When it comes to taking on potential investors, I’m going to leave the jokes aside. In my own personal opinion, this is the most serious decision you will have to make when creating a start up company.
Here’s how my mind works, combined with the knowledge I’m gaining studying Entrepreneurship at Western Carolina University. If you take on investors, you need to make it worth their while to invest. If you don’t relinquish a certain percentage of your company (i.e. control), then investors will not be interested and your company will not grow. I say this because I believe if you are in a position to take on investors, then your profits alone will not help you grow to the scale you need to grow to in order to meet demand for your product or service.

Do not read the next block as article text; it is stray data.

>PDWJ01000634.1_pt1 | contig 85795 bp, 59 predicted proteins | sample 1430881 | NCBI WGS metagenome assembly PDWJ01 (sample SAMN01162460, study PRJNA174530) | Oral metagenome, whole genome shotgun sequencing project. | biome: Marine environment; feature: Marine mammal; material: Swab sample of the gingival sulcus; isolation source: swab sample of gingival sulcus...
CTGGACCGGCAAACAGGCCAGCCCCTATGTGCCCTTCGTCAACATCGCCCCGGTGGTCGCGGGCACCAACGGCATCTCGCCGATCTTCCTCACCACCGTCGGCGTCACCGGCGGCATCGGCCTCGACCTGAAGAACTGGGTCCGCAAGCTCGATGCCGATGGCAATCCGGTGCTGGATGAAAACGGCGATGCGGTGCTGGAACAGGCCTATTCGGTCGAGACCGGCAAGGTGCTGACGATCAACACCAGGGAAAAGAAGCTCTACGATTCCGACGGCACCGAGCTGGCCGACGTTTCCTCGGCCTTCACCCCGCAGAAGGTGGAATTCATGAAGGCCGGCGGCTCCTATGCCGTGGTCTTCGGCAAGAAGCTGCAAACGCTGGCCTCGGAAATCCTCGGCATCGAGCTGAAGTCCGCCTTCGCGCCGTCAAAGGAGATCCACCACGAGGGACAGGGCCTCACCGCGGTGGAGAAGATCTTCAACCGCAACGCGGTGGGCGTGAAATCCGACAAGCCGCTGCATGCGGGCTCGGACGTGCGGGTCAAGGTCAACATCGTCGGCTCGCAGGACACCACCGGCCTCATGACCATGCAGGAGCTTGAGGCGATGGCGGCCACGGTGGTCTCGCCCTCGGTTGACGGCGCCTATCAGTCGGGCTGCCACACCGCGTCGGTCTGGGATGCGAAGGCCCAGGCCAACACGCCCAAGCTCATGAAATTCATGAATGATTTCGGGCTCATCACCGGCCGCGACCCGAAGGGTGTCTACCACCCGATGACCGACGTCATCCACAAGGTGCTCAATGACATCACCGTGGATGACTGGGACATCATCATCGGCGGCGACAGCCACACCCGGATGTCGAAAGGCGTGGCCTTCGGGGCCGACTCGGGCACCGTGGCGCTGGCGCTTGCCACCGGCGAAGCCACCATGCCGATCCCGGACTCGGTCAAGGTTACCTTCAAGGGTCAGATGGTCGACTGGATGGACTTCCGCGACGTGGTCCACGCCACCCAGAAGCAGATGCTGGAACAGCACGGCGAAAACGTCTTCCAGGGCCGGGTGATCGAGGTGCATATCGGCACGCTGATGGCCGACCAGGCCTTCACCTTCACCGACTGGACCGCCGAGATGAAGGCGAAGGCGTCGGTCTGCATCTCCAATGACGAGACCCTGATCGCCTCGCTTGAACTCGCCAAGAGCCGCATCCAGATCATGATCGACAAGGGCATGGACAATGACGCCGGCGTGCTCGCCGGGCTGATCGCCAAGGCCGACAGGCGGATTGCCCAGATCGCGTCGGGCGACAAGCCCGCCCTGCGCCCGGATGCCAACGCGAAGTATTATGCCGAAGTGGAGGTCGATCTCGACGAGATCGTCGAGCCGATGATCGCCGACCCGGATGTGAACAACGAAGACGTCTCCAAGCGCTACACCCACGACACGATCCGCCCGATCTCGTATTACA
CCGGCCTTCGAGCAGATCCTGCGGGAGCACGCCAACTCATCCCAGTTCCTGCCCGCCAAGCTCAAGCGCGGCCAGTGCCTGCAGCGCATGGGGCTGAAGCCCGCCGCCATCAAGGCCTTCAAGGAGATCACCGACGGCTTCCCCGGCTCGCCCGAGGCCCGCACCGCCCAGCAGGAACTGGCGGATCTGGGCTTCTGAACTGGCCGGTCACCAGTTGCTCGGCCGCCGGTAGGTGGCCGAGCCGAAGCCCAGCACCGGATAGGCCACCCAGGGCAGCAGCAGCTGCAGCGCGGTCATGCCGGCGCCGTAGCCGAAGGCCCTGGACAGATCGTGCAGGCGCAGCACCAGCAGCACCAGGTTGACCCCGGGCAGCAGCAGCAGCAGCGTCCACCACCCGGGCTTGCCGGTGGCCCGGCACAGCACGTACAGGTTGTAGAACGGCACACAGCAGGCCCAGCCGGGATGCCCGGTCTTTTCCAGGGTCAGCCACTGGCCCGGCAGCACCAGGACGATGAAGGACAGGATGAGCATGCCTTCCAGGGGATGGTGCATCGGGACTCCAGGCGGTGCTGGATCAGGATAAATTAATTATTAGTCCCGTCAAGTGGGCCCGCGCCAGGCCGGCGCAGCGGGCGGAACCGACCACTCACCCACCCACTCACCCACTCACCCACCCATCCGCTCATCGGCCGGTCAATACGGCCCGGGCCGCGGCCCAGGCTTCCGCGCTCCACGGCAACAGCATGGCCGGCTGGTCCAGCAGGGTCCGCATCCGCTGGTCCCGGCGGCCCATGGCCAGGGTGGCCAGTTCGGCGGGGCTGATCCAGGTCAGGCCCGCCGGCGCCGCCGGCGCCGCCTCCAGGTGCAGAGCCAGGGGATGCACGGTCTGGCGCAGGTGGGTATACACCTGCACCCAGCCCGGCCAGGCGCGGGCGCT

The flip-side to this is if you relinquish too much of your company, it really isn’t your company anymore. You basically become an employee to a VC firm. And it really does boil down to whether or not you are money motivated or control motivated. For me, money is always a great motivator, but to create a legacy is a bigger motivator for me. Giving up majority share in my company will never be an option. I’d rather sell. But there is a way around this dilemma…
Take on multiple investors. If you want it to be more of a democracy (so that the best interest of the company is always the priority), then spread out the wealth. Get the money you need from multiple investors and the percentages you give for the investment can be lower. This makes it so that no single person has the majority say in decision making, allowing for rational discussion and planning.
In this case I could build my legacy, maintain a fair amount of ownership, relinquish control to more capable individuals, and ensure my company is always in the best position for growth.